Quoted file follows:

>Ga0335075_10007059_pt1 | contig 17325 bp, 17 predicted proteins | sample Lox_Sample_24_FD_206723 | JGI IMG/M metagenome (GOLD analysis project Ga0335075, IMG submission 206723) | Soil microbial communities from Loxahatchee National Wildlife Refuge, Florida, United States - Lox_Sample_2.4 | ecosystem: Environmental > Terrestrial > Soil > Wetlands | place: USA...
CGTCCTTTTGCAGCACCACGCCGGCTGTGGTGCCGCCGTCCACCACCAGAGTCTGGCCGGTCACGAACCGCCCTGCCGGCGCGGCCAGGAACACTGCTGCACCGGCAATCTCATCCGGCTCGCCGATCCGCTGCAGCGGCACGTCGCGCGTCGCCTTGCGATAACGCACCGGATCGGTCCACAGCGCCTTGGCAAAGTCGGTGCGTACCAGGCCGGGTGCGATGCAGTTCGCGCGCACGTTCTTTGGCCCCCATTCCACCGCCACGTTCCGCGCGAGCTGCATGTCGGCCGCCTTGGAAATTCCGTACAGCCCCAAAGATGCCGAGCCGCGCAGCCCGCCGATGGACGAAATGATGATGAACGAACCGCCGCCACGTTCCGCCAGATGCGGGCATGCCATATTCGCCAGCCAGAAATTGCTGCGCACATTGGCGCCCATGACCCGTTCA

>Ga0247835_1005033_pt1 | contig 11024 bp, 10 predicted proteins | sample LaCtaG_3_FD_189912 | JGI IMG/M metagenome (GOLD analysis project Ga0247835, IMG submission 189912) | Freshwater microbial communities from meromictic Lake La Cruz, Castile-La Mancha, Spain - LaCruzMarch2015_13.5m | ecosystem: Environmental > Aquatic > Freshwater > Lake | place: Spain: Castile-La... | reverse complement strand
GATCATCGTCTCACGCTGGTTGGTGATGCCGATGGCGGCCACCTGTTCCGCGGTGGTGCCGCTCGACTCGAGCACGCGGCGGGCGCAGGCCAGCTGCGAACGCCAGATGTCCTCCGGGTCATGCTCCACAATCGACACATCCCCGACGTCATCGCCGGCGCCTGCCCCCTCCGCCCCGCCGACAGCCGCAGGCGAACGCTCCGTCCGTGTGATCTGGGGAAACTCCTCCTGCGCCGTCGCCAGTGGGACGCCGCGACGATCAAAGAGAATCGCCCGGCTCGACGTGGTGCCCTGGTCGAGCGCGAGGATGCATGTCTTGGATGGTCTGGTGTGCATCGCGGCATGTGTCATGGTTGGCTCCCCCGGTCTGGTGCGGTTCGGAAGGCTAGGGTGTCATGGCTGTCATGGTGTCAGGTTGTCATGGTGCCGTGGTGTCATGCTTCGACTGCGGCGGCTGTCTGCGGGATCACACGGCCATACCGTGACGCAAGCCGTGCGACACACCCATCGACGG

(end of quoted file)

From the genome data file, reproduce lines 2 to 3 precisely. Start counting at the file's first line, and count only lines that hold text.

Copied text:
CGTCCTTTTGCAGCACCACGCCGGCTGTGGTGCCGCCGTCCACCACCAGAGTCTGGCCGGTCACGAACCGCCCTGCCGGCGCGGCCAGGAACACTGCTGCACCGGCAATCTCATCCGGCTCGCCGATCCGCTGCAGCGGCACGTCGCGCGTCGCCTTGCGATAACGCACCGGATCGGTCCACAGCGCCTTGGCAAAGTCGGTGCGTACCAGGCCGGGTGCGATGCAGTTCGCGCGCACGTTCTTTGGCCCCCATTCCACCGCCACGTTCCGCGCGAGCTGCATGTCGGCCGCCTTGGAAATTCCGTACAGCCCCAAAGATGCCGAGCCGCGCAGCCCGCCGATGGACGAAATGATGATGAACGAACCGCCGCCACGTTCCGCCAGATGCGGGCATGCCATATTCGCCAGCCAGAAATTGCTGCGCACATTGGCGCCCATGACCCGTTCA

>Ga0247835_1005033_pt1 | contig 11024 bp, 10 predicted proteins | sample LaCtaG_3_FD_189912 | JGI IMG/M metagenome (GOLD analysis project Ga0247835, IMG submission 189912) | Freshwater microbial communities from meromictic Lake La Cruz, Castile-La Mancha, Spain - LaCruzMarch2015_13.5m | ecosystem: Environmental > Aquatic > Freshwater > Lake | place: Spain: Castile-La... | reverse complement strand